He predicts the project's work will find its way into real-world applications soon. "The 3D camera could be on your mobile phone in five years, and biomedical applications in 10 years, or perhaps even less," he emphasises.

In the meantime, Megaframe is always interested in meeting potential research partners, and is particularly keen to meet investors who are interested in developing the 3D camera technology.

Megaframe had a budget of just €2.46 million, with €1.85 million provided by the European Union. Given all the innovation, the vast potential applications and its world leadership in the field, the project has proven to be great value for money.

The Megaframe project received funding from the FET-Open scheme of the EU's Sixth Framework Programme for research.
This is the third of a three-part special feature on the Megaframe project appearing on ICT Results.

####

For more information, please click here

Copyright © ICT Results

If you have a comment, please Contact us.

Issuers of news releases, not 7th Wave, Inc. or Nanotechnology Now, are solely responsible for the accuracy of the content.

Bookmark:
Delicious Digg Newsvine Google Yahoo Reddit Magnoliacom Furl Facebook

Related News Press

News and information

Aerotech X-Y ball-screw stage for economical high performance Planar positioning April 16th, 2014

Energy Research Facility Construction Project at Brookhaven Lab Wins U.S. Energy Secretary's Achievement Award April 16th, 2014

Malvern reports on the publication of the 1000th peer-reviewed paper to cite NanoSight’s Nanoparticle Tracking Analysis, NTA April 16th, 2014

Biologists Develop Nanosensors to Visualize Movements and Distribution of Plant Stress Hormone April 15th, 2014

Possible Futures

Virus structure inspires novel understanding of onion-like carbon nanoparticles April 10th, 2014

Local girl does good March 22nd, 2014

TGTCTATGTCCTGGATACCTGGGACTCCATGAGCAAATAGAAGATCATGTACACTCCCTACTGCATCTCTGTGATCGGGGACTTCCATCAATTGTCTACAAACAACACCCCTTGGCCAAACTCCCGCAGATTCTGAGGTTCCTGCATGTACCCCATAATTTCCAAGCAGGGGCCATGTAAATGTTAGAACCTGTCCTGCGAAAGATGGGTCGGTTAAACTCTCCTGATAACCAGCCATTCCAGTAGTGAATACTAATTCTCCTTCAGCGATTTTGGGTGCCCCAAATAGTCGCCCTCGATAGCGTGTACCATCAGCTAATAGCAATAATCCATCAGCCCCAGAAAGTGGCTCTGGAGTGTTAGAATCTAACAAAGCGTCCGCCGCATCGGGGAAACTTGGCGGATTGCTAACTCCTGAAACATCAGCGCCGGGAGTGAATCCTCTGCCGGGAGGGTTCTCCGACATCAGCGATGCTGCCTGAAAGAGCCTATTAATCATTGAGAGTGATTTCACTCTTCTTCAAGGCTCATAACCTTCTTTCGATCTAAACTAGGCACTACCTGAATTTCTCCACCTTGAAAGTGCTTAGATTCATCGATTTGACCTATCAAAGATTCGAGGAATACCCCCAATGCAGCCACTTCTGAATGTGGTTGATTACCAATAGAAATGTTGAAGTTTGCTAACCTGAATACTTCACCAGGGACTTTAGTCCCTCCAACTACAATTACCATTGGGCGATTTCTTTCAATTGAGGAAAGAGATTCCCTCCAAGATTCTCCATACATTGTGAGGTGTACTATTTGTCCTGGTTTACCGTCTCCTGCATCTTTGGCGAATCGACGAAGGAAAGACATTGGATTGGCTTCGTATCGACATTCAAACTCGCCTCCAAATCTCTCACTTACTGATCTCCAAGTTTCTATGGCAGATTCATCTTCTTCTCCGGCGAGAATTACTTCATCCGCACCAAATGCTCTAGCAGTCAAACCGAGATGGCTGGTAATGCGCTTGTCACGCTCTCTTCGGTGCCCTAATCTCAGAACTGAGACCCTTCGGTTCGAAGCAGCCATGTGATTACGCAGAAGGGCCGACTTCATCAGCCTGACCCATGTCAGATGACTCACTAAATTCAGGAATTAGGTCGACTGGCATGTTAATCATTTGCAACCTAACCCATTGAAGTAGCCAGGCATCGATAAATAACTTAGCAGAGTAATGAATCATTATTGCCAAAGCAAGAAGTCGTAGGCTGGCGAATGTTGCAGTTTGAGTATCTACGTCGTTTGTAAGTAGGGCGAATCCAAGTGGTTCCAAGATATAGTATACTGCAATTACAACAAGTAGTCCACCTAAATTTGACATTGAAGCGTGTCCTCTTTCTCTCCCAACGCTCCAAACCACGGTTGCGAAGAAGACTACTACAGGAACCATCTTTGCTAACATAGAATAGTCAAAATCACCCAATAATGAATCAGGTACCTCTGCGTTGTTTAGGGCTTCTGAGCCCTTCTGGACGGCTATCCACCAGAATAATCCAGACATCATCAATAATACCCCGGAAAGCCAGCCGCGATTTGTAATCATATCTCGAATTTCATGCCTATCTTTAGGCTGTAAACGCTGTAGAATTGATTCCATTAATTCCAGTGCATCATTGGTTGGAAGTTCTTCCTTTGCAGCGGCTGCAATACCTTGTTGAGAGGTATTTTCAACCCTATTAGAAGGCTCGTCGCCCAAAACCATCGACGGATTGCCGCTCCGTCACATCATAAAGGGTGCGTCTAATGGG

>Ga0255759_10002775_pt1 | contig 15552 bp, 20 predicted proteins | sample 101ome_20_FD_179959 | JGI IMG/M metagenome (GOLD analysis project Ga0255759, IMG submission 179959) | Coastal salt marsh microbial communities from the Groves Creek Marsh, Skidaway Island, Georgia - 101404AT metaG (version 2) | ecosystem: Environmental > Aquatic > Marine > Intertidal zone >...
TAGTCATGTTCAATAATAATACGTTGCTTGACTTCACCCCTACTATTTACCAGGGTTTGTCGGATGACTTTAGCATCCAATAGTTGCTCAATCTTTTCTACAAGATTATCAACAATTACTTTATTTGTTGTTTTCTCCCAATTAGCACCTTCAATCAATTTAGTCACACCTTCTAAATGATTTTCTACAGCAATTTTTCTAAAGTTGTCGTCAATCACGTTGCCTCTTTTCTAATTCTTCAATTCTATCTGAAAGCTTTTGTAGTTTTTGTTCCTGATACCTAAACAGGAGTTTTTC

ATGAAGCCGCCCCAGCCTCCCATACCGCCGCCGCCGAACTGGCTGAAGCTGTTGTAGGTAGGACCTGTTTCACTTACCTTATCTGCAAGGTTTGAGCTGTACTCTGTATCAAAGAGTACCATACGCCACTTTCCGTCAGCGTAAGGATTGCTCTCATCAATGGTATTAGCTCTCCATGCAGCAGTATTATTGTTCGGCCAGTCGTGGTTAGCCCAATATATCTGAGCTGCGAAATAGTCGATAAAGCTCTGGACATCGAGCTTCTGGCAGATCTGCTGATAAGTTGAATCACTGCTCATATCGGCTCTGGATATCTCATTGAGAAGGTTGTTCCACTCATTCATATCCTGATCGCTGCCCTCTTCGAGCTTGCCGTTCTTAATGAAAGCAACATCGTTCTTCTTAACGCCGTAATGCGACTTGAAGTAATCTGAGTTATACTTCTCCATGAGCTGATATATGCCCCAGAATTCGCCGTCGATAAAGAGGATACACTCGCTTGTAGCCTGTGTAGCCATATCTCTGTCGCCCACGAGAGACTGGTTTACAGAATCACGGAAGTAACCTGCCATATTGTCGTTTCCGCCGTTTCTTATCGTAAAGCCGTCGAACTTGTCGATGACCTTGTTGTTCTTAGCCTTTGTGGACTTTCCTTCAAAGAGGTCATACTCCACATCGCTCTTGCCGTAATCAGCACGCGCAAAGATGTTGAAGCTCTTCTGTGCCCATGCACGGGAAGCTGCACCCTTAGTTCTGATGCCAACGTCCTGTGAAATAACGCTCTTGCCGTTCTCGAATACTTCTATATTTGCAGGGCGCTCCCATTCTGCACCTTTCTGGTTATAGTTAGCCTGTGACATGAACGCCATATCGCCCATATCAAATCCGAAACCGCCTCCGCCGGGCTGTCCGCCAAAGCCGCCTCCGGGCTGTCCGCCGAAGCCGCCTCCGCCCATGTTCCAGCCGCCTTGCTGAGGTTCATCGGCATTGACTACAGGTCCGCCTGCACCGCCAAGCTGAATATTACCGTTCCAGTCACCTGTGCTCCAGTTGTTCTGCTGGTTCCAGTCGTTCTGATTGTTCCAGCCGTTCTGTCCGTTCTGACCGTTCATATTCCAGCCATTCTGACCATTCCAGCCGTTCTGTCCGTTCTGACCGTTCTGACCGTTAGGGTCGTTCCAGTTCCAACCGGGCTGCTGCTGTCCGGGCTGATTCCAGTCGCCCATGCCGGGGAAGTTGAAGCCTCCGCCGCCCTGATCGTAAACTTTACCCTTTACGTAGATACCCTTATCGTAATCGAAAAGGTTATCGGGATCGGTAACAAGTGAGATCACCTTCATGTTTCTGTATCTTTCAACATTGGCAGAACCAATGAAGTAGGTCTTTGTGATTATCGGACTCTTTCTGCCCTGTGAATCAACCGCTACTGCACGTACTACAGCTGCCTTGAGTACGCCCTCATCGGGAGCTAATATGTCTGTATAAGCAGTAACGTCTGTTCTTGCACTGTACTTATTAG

Surface Characteristics Influence Cellular Growth on Semiconductor Material March 12th, 2014

The "Tipping Point" February 12th, 2014

Chip Technology

Scientists open door to better solar cells, superconductors and hard-drives: Research enhances understanding of materials interfaces April 14th, 2014

Obducat has launched a new generation of SINDRE® Nano Imprint production system April 11th, 2014

Scientists in Singapore develop novel ultra-fast electrical circuits using light-generated tunneling currents April 10th, 2014

Clean Shot at Manufacturing Course…For Less April 9th, 2014

Discoveries

Nanocrystalline cellulose modified into an efficient viral inhibitor April 15th, 2014

Tiny particles could help verify goods: Chemical engineers hope smartphone-readable microparticles could crack down on counterfeiting April 15th, 2014

A molecular approach to solar power: Switchable material could harness the power of the sun — even when it’s not shining April 15th, 2014

Targeting cancer with a triple threat: MIT chemists design nanoparticles that can deliver three cancer drugs at a time April 15th, 2014

Announcements

Aerotech X-Y ball-screw stage for economical high performance Planar positioning April 16th, 2014

Energy Research Facility Construction Project at Brookhaven Lab Wins U.S. Energy Secretary's Achievement Award April 16th, 2014

Malvern reports on the publication of the 1000th peer-reviewed paper to cite NanoSight’s Nanoparticle Tracking Analysis, NTA April 16th, 2014

Biologists Develop Nanosensors to Visualize Movements and Distribution of Plant Stress Hormone April 15th, 2014

Automotive/Transportation

Tiny particles could help verify goods: Chemical engineers hope smartphone-readable microparticles could crack down on counterfeiting April 15th, 2014

Nanotech Business Review 2013-2014 April 9th, 2014

Heat-conducting polymer cools hot electronic devices at 200 degrees C March 31st, 2014

Nanovations Sets new Benchmark in Automotive Windscreen Coating Durability: Nanovations new automotive glass coating Vision Protect, sets new benchmark in glass coating durability March 23rd, 2014

NanoNews-Digest
The latest news from around the world, FREE







  Premium Products
NanoNews-Custom
Only the news you want to read!
 Learn More
NanoTech-Transfer
University Technology Transfer & Patents
 Learn More
NanoStrategies
Full-service, expert consulting
 Learn More














ASP
Nanotechnology Now Featured Books




NNN

The Hunger Project







© Copyright 1999-2014 7th Wave, Inc. All Rights Reserved PRIVACY POLICY :: CONTACT US :: STATS :: SITE MAP :: ADVERTISE